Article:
Field Notes

Spirituality, Imagination, and Aliveness

June 28, 2020 - 0 Comments

…the only limitation to your imagination is your perception of your ability to imagine. 

 

Although what some would term the spiritual life has been in focus for me for many decades, I can share with you that this is increasingly so at this time in my life. I can relate this to aging to some extent, but perhaps most centrally to my lifelong quest for knowledge of reality: a reality that is beyond the ordinary experience of life. I do, as I imagine many of you do, distinguish ‘spiritual,’ from ‘religious.’ I see the latter as having been increasingly concerned with doctrinal beliefs related to the existence of God or some unquestionable source, beliefs in afterlife salvation, and there being hierarchical establishments for ministering believers. The spiritual for me is more to do with experiencing of non-ordinary reality and of having a coherent, cohesive, and nurturing view of life and living life..

The ordinary is to see the world as being ‘out there’ and the self as a separate individual entity, really an inner collection of egoic-selves. The non-ordinary is to experience no such separation, and to experience unity of the world and the self: the sense of oneness with all things and beings. I emphasize the word, ‘experience,’ here. I want to experience this unity. I’m not interested in accepting this unity as a doctrine or a philosophical concept. What have I been doing all these decades to better dispose myself to experience non-ordinary, non-consensual or unity (there are many more words to point to this) experience? For me, inner work has been my mainstay: in particular, working with life force energy and the egoic sub-selves that are reified, oppressive to life energy, and that were ‘constructed’ in the service of survival and obtaining the love that was available to me.

It is common to speak of ego as if it is just one thing: that it is about arrogance and insistence on one’s views.  As many of you who have been with me one way or another know, where I go first with understanding ego is to point out that each of has many egoic selves, and they emerge automatically under the ‘right’ conditions and then give a predictable and prescribed reaction, which may or may not be outside of our control and awareness.

In the land of multiple ego selves, everything comes in terms of boundary experience. Either I know or don’t know. Either I believe in God or I don’t. Either I hate my enemy or even love my enemy. When my love turns into hatred, suffering sets in, for myself or/and for my lover-turned-into-enemy.  I either live or die. And so on. Life is a lot clearer, cleaner, and simpler in this land of fundamentalism. I have at times in my life thought how great it would be to be a fundamentalist, as I would have no need to question anything, I could just be a true believer, and everything in my life would have a prescribed way of being. Instead, I am consistently, and hopefully skillfully, questioning life and my experience, wondering about everything, and seeing infinite gradations to all that makes up my experience of the world and myself. Things just don’t come in black-and-white, yes or no, this or that, and so on.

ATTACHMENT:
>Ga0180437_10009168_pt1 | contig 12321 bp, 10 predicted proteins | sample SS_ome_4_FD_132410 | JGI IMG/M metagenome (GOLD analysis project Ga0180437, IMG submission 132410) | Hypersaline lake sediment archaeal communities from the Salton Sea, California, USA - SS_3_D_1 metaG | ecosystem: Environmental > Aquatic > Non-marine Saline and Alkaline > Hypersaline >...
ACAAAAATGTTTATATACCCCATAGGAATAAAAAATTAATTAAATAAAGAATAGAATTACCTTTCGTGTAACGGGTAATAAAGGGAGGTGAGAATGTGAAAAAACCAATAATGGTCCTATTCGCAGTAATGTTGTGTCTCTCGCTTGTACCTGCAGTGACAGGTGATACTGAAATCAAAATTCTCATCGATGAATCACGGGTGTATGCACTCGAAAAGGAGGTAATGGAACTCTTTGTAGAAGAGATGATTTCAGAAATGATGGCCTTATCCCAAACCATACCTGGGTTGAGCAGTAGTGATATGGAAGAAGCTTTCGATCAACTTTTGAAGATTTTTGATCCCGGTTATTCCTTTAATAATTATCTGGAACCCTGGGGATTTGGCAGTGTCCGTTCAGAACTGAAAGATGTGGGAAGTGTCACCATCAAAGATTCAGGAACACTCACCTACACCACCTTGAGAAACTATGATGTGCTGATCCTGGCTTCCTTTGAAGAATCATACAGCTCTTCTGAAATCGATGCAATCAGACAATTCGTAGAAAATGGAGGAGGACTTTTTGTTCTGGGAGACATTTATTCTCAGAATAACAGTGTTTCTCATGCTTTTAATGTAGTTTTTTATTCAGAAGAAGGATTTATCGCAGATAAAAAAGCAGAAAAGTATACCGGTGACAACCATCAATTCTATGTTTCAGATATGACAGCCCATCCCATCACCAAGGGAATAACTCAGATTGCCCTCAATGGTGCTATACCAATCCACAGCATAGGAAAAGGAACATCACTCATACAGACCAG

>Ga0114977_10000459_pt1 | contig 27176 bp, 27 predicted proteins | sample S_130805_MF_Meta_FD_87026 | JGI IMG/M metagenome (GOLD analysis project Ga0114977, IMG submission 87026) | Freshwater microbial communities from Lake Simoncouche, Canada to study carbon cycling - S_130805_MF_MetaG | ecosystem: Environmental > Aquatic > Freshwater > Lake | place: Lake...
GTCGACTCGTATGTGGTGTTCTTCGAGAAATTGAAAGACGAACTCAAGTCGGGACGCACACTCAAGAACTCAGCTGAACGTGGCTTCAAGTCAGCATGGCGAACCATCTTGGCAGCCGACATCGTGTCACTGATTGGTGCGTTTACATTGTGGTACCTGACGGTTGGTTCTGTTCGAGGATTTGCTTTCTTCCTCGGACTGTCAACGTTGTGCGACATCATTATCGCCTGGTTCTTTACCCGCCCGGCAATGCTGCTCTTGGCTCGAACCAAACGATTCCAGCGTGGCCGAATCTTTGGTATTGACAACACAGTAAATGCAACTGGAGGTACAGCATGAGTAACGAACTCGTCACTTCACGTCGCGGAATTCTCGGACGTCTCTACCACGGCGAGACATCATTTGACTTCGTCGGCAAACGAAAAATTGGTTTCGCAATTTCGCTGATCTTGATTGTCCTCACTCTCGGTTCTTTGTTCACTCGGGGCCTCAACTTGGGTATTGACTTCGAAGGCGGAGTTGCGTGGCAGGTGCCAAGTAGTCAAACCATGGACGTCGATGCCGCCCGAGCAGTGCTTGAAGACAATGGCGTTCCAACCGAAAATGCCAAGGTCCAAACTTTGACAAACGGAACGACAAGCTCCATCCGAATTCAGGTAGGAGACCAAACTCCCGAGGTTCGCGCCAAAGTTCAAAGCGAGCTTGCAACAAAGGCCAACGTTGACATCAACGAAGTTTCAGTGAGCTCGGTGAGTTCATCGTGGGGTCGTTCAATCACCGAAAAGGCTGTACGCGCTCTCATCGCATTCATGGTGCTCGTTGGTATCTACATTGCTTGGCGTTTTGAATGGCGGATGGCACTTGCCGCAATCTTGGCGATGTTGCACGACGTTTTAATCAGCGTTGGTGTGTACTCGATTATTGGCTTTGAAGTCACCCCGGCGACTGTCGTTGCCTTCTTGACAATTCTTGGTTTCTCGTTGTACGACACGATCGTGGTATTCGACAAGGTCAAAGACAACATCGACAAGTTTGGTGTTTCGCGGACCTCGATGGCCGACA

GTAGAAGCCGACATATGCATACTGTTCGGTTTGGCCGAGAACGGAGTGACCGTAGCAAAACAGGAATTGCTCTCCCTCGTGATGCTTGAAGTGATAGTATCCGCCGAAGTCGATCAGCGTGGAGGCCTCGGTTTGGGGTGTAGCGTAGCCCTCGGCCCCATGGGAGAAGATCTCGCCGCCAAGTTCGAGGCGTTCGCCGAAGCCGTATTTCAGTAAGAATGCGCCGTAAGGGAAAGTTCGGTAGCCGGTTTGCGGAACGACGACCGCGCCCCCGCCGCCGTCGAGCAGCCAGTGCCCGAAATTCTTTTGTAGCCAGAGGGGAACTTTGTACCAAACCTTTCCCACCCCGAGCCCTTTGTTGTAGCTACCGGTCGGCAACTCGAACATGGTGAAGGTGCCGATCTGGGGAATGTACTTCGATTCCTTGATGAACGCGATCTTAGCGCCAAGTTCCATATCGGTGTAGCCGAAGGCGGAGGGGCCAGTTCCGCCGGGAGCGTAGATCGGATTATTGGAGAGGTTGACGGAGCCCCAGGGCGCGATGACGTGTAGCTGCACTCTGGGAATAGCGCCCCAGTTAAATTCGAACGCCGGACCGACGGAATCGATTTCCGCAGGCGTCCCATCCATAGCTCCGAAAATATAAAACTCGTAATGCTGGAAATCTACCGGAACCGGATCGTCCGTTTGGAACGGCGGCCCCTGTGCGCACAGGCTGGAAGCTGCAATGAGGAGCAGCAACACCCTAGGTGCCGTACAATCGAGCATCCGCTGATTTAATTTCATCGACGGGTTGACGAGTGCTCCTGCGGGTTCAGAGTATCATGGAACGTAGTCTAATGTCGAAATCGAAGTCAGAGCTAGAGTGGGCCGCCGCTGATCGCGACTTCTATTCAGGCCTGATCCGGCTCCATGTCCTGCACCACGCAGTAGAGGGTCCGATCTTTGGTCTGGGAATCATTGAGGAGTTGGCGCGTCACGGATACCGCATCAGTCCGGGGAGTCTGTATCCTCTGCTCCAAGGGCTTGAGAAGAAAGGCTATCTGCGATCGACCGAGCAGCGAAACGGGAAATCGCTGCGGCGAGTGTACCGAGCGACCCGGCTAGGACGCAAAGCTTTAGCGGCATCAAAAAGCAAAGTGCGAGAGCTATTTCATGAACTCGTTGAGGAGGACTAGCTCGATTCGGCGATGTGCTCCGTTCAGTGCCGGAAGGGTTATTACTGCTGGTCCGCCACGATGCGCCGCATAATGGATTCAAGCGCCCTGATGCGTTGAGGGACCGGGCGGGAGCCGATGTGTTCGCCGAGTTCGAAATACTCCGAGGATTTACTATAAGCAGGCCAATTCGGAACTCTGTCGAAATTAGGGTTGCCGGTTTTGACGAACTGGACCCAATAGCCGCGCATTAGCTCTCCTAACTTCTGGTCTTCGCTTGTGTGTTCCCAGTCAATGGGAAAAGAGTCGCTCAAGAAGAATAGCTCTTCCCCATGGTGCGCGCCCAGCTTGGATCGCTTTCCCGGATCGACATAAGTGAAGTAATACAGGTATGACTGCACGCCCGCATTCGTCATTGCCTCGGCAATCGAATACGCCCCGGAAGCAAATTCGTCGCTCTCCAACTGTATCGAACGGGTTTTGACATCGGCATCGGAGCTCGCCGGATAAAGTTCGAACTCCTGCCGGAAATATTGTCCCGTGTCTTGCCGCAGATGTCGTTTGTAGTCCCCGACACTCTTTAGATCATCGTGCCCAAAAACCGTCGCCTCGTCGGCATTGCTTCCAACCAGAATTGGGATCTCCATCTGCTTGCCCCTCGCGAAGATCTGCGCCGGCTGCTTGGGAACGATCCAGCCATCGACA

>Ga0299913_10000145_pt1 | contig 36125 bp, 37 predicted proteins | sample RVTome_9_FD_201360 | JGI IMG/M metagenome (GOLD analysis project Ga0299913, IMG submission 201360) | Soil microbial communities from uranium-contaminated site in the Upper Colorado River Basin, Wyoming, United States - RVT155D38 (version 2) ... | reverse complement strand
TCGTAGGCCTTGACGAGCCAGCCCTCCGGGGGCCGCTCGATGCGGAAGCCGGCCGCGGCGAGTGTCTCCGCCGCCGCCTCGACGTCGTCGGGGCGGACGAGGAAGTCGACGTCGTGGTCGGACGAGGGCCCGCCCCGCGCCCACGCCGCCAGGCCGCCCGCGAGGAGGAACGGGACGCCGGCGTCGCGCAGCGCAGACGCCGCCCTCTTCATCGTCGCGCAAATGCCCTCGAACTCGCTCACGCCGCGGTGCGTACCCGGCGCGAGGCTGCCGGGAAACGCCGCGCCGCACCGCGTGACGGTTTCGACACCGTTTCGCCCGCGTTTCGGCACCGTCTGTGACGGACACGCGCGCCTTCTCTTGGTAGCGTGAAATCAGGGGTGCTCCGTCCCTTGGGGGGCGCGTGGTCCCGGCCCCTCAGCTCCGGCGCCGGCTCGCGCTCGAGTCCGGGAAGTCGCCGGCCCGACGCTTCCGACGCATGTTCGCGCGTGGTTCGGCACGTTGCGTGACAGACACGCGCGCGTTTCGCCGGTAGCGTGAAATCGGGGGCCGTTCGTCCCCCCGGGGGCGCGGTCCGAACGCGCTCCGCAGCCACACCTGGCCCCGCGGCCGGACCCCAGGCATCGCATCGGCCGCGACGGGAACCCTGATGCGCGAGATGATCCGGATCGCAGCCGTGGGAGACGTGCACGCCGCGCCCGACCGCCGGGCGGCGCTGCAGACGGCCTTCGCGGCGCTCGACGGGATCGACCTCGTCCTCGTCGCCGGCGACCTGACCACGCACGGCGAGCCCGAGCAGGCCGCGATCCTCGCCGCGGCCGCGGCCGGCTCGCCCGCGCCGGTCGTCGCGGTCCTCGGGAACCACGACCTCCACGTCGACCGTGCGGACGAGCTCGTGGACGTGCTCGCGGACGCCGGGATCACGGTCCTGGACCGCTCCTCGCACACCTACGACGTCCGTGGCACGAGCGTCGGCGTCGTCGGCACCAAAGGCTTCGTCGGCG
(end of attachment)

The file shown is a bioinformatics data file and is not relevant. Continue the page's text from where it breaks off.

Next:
Psychologically speaking, I would say that fundamentalism is a defence against uncertainty. Furthermore, I would say (I know this is a generalization) that most of us were raised to be not good at embracing and flowing with uncertainty even though this seems to be the reality of life. Uncertainty terrifies us just as a person who has never been taught to surf would be terrified by towering waves coming at them. For the same reason, we are also terrified by not-knowing. The egoic selves want to know, want to be certain, wants what they want, are terrified about the unknown and not-knowable, and so on. This turns into an endless activity of struggling for control: Controlling otherness; conforming the other to my set of expectations, and many other possibilities. This is what we ‘do,’ when in the grip of our egoic selves. Moreover, this is a sure way to create a hell for everyone, including ourselves.

Transformation/growth experience facilitates blurring the experience of rigid boundaries, which in turn requires us to loosen the grip of the egoic selves. The latter is the gift of a life of inner work that I’m have been sharing with my clients, students, and others. In my personal and professional experience, loosening the grip of the egoic selves invites an expanded blossoming of dreaming and imagination. For, with this loosening, all boundaries that a fundamentalist mindset cherishes are blurring and starting to interpenetrate, which is a natural birth place for imagination.